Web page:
Thursday, October 6

The Solve-Everything Tax - Times's conservative signs on to Krugman's gas tax


I have a modest proposal to fight global warming, save energy, cut air pollution, ease traffic congestion, reduce highway fatalities and, while we're at it, reform Social Security.

All we have to do is raise the federal gasoline tax by 50 cents per gallon and refund all the new revenue directly to Americans by putting it in new Social Security individual accounts. I realize how crazy this sounds, given the current public anger at high gas prices, but bear with me.

The $3-per-gallon price probably isn't going to last. Suppose, as some experts do, that the price will end up sooner or later back around $2 per gallon. And suppose you gradually phase in the tax only when prices fall - say, an extra dime of tax per gallon whenever the retail price falls by 20 cents. Consumers would still see their costs declining at the pump, so there'd be no sudden shock at any tax increase.

Some people would complain about any new tax, but at least they'd get their money back. Americans hate seeing today's gas taxes being diverted to thousands of pork-barrel projects like horse trails in Virginia and the bridge to nowhere in Alaska. These new tax revenues would be divided equally among all workers and go right into their personal accounts.

As much as Democrats hate private accounts, they couldn't complain that anyone was "raiding" the Social Security "trust fund" for these accounts. Recalcitrant Democrats would have to explain why they oppose an energy policy favored by environmentalists and a social program that would transfer money to the poor. Since low-income people tend to drive less than the average American, they pay less in gas taxes than average, so they'd make money when the revenue was divided equally.

Any new tax, of course, terrifies Republicans. When I mentioned this idea to one White House official, he went immediately into off-the-record mode and warned me, "You realize you're never going to get invited to Grover's Wednesday meetings." Those are the weekly conservative strategy sessions convened by Grover Norquist, the head of Americans for Tax Reform and enforcer of the no-tax pledge signed by a majority of the members of the House.

But Norquist reassured me I would not be cast into the abyss. He said a 50-cent gas tax, with all the revenue refunded to personal accounts, wasn't verboten. "If it were attached to one of the annual tax cuts that we've been passing so that the overall package reduced taxes, it wouldn't violate the no-tax pledge," he said.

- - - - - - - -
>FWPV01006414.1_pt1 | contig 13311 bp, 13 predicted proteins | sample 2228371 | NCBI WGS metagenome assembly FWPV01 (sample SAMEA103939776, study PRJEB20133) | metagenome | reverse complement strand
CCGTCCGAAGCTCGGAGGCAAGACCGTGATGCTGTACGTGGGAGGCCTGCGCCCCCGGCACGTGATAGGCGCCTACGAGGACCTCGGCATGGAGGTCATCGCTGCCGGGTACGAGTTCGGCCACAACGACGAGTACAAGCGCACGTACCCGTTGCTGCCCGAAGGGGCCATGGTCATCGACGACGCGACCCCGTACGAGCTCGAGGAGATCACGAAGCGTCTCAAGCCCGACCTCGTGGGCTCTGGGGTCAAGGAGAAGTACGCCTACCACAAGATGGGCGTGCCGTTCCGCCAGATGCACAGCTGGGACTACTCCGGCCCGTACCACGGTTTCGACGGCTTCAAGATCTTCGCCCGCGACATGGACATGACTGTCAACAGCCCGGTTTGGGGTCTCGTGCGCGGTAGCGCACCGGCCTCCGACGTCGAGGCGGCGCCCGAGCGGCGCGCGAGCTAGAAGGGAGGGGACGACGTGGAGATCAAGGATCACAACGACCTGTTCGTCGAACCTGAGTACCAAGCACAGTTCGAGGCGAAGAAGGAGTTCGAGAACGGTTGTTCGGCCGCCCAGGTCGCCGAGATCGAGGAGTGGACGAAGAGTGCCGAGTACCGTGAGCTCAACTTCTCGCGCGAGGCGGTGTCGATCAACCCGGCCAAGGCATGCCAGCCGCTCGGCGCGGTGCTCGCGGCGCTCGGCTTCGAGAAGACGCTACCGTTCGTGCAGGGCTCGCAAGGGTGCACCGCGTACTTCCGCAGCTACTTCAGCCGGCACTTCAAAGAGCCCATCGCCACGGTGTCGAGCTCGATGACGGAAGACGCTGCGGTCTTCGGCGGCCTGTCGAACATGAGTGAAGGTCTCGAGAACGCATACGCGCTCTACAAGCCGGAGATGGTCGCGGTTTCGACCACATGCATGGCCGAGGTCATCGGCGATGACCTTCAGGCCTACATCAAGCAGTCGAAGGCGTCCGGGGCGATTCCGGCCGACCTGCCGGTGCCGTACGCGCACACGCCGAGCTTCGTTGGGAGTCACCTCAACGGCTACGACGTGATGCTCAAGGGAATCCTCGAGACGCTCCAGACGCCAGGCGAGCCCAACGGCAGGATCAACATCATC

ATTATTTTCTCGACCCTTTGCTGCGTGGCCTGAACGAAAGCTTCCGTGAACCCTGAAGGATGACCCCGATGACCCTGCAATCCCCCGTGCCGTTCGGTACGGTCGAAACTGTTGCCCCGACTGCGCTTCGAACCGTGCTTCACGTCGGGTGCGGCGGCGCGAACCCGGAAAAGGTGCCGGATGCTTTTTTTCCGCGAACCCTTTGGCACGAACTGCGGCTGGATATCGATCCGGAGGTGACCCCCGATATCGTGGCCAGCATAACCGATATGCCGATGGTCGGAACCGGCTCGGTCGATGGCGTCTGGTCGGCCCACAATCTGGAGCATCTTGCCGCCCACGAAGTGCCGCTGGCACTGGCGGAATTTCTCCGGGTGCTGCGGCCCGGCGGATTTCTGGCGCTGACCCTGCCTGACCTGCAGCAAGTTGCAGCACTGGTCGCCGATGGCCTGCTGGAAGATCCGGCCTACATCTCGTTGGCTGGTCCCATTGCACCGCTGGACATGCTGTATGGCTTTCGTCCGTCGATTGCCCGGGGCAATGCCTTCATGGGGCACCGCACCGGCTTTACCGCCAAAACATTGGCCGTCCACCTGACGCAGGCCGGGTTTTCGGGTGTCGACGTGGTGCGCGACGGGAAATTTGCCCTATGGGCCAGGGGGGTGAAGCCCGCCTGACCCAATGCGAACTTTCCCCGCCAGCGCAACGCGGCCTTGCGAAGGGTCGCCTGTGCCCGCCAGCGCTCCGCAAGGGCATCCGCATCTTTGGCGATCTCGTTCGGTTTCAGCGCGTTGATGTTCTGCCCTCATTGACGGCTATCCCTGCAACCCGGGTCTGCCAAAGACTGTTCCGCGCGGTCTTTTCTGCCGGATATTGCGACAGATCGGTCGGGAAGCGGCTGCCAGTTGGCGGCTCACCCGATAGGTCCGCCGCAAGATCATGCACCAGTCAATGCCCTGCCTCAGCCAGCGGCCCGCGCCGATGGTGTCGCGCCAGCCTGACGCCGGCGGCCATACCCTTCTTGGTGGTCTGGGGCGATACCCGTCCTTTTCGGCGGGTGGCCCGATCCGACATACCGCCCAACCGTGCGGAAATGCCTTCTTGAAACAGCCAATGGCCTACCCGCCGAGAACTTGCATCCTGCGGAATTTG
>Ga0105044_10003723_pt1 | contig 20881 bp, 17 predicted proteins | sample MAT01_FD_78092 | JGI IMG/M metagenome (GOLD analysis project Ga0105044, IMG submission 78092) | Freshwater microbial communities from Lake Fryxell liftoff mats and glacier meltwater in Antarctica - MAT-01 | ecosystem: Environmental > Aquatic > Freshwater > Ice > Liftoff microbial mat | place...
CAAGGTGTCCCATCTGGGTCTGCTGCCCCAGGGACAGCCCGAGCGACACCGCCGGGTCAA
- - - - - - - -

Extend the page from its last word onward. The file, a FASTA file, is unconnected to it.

Some conservatives I consulted, on and off Capitol Hill, were opposed to the new tax and didn't like taxing drivers to pay for retirement accounts. But others were intrigued by the prospect of offering Democrats something new in exchange for pension reform.

"If you used a gas tax as an end run to start personal accounts for people, you might strengthen their savings habits and get them to start contributing their own money," said Gary Becker, the Nobel laureate economist. He and other economists especially liked the notion of encouraging energy conservation through a gas tax instead of the current approach of mandating fuel-economy standards for cars.

A 50-cent tax would save much more gasoline and avoid some of the perverse effects of the fuel-economy rules, which encourage people to drive more because their new cars save them money on gas. A gas tax makes people drive less, not only saving gas but also easing congestion on the roads and reducing pollution.

Although 50 cents per gallon may seem high (slightly more than the total current federal and state taxes on gas), it's in line with the calculations of the economists Ian Parry and Kenneth Small. They figure that the tax should increase 60 cents per gallon to compensate for the congestion, pollution and other costs that drivers impose on society.

A 50-cent tax increase would reduce driving but still yield nearly $70 billion in extra revenue annually, according to Peter Van Doren, the editor of the journal Regulation at the Cato Institute. There would be enough to put about $440 into the personal account of every worker now paying into Social Security.

As those workers watched their nest eggs grow, they'd want to put more of their Social Security taxes into personal accounts instead of the mythical trust fund now being squandered by Congress. And then, after we've reformed Social Security while saving the planet, we could take on something really challenging.

For Further Reading

"Does Britain or The United States Have the Right Gasoline Tax?" by Ian Parry and Kenneth Small. American Economic Review 95, pp.1276-1289, 2005.

"Clearing the Air: The Costs and Consequences of Higher CAFE Standards and Increased Gasoline Taxes" by DAVID AUSTIN and TERRY M. DINAN. Journal of Environmental Economics and Management, Forthcoming.